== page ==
(Many more beneficial processes are initiated/accelerated as well -- too many to expound on here, but a good resource for detailed information is "Prana and Pranayama" by Swami Niranjanananda Saraswati.)
Where does one start? If you've taken my yoga class you may be familiar with nadi shodhana, or alternate nostril breathing. Many teachers advocate it as an essential daily practice, and one of my teachers likes to say that five minutes of nadi shodhana daily will provide all the energetic benefits of a regular yoga class.
Here's how to do it:
1. Using your right hand, place the index and middle fingers at the third eye center (ajna) between the eyebrows. Rest your thumb against the right nostril, ring finger against the left.
2. Close the right nostril with the thumb and inhale smoothly and deeply to a count of 6 or 10. Visualize the inhaled energy flowing to the third eye.
3. Hold both nostrils closed and retain the breath for the same count.
4. Open the left nostril and exhale slowly and smoothly on that side for the same count.
5. Keep the left nostril open and inhale as you did on the right side.
6. Hold both nostrils closed and retain the breath for the same count.
7. Open the right nostril and exhale for the same count.
8. Repeat the process moving the breath from side to side for 5 minutes or as long as desired.
As you become more practiced at nadi shodhana, you can change the ratio of inhale-retention-exhale from 1-1-1 (e.g., six counts in, six counts held, six counts out) to 1-4-2 (e.g., six counts in, 24 counts held, 12 counts out). Alternately, eliminate the retention portion and practice an inhale-exhale ratio of 1-2, making the exhale length double that of the inhale length, and increase both over time.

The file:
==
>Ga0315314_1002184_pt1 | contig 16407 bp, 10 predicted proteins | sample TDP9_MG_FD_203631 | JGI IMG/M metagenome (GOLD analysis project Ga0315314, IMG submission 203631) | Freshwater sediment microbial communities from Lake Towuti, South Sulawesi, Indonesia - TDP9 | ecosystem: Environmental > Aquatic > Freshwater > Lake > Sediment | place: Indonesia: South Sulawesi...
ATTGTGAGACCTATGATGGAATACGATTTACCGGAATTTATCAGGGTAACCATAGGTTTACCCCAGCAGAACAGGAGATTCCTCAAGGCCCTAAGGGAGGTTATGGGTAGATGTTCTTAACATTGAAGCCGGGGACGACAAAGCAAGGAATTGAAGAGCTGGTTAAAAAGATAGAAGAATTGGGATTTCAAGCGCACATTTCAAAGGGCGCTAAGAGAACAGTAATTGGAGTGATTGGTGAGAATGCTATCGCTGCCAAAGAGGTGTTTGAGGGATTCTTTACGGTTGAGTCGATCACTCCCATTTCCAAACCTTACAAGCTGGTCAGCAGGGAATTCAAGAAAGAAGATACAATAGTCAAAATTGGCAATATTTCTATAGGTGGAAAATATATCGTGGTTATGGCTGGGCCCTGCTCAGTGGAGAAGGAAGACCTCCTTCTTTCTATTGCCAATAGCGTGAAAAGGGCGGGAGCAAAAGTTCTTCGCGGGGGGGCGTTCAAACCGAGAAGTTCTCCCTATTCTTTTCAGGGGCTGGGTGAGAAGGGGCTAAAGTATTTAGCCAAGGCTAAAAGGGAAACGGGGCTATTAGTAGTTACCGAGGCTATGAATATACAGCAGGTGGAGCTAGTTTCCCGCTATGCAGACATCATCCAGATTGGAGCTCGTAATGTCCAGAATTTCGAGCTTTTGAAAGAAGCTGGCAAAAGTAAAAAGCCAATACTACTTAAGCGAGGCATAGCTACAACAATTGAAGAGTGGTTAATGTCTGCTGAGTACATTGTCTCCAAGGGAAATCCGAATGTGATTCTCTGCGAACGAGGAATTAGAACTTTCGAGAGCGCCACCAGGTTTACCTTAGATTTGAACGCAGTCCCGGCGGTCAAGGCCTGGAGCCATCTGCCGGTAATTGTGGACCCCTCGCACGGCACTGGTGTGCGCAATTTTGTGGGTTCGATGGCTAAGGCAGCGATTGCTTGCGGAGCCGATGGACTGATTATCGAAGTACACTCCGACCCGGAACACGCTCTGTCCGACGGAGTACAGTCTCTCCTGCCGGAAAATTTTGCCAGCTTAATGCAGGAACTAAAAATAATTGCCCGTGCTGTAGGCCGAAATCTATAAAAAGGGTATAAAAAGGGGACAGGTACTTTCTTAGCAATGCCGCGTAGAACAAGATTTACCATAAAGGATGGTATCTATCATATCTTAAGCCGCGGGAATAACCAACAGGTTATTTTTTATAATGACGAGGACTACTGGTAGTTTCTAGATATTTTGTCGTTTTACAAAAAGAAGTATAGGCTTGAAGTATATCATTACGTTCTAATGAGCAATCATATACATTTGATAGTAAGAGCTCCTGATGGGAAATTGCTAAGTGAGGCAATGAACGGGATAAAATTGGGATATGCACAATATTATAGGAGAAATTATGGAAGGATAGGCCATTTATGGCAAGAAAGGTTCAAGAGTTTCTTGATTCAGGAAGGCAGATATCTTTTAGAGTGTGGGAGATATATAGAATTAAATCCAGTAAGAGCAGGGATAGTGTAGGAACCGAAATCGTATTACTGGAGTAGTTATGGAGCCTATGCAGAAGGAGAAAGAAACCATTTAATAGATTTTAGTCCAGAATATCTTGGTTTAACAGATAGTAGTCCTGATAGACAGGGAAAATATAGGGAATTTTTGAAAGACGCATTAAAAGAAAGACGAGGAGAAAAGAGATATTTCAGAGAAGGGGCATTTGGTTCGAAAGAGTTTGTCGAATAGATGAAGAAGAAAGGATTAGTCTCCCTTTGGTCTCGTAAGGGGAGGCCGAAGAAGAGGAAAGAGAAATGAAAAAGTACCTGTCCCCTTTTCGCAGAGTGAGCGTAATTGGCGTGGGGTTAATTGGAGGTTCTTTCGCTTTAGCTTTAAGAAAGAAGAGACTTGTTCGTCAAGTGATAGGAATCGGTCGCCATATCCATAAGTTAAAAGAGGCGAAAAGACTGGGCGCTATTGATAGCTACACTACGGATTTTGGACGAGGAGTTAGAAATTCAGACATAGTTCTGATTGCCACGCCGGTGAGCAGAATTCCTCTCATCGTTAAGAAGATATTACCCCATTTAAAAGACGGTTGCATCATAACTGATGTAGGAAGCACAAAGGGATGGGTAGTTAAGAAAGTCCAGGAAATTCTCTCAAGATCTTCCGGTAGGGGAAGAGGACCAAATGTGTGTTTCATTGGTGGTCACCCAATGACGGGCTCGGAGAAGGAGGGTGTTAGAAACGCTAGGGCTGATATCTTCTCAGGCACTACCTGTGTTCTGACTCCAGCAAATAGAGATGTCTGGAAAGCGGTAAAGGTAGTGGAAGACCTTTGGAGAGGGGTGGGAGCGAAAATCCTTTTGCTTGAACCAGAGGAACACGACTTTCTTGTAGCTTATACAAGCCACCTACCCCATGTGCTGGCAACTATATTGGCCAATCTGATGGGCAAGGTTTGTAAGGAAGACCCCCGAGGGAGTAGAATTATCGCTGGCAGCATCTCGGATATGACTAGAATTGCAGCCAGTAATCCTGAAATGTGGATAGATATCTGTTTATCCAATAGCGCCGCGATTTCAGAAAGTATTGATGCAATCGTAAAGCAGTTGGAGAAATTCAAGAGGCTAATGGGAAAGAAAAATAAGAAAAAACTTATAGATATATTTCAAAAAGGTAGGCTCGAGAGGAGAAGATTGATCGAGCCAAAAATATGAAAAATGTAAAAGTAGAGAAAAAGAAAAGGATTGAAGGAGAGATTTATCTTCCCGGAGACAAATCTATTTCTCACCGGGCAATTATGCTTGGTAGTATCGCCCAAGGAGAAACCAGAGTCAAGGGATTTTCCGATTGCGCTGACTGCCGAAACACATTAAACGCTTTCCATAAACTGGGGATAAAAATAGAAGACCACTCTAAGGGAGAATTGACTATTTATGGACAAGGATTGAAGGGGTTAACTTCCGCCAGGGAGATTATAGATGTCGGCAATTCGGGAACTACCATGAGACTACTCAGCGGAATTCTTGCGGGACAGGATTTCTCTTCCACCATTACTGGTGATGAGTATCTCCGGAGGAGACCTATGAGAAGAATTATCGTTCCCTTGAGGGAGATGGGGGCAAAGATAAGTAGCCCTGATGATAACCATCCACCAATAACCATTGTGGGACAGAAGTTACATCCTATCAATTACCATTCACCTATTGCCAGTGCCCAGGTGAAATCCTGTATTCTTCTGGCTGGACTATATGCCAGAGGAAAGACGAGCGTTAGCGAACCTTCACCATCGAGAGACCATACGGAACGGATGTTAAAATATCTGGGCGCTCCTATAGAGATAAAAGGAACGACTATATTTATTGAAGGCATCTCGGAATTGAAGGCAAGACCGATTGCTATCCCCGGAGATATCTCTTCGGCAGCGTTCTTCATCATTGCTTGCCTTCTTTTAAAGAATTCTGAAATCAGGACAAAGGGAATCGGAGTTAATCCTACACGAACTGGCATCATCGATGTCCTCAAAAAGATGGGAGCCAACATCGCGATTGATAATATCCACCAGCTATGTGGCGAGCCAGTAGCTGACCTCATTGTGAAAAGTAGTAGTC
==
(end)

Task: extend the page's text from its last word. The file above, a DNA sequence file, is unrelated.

Nadi shodhana balances the left and right, feminine and masculine channels in the body (known as "ida" and "pingala," respectively), concentrating prana in the center channel of the spine, shushumna nadi. This concentration/balance creates a meditative state as shushumna becomes energized, so performing nadi shodhana just before your meditation is an easy and effective practice to help you drop in more deeply.
Mahamudra and nadi shodhana are just two examples of pranayama practice -- there are many more. Some are esoteric and protected by certain schools of practice (Kriya Yoga, for instance) but many more are available to the unaffiliated yogi through books and online resources. If you work with a teacher, I encourage you to ask for guidance. As always, yoga encourages you to find out for yourself -- follow your intuition and see what works*, but remember not to give up too early if it seems like "nothing's happening." The benefits of consistent practice reveal themselves over time; meanwhile, we can always benefit from and enjoy the residual effects of increased lung capacity, oxygenation and relaxation.
Feel the breath. It is literally what you are made of, and with practice, will carry you to amazing places. Namaste, Rishika
*If you have a history of heart problems, blood pressure management concerns, or any other condition that might prohibit breath retention, please consult a medical pro before practicing.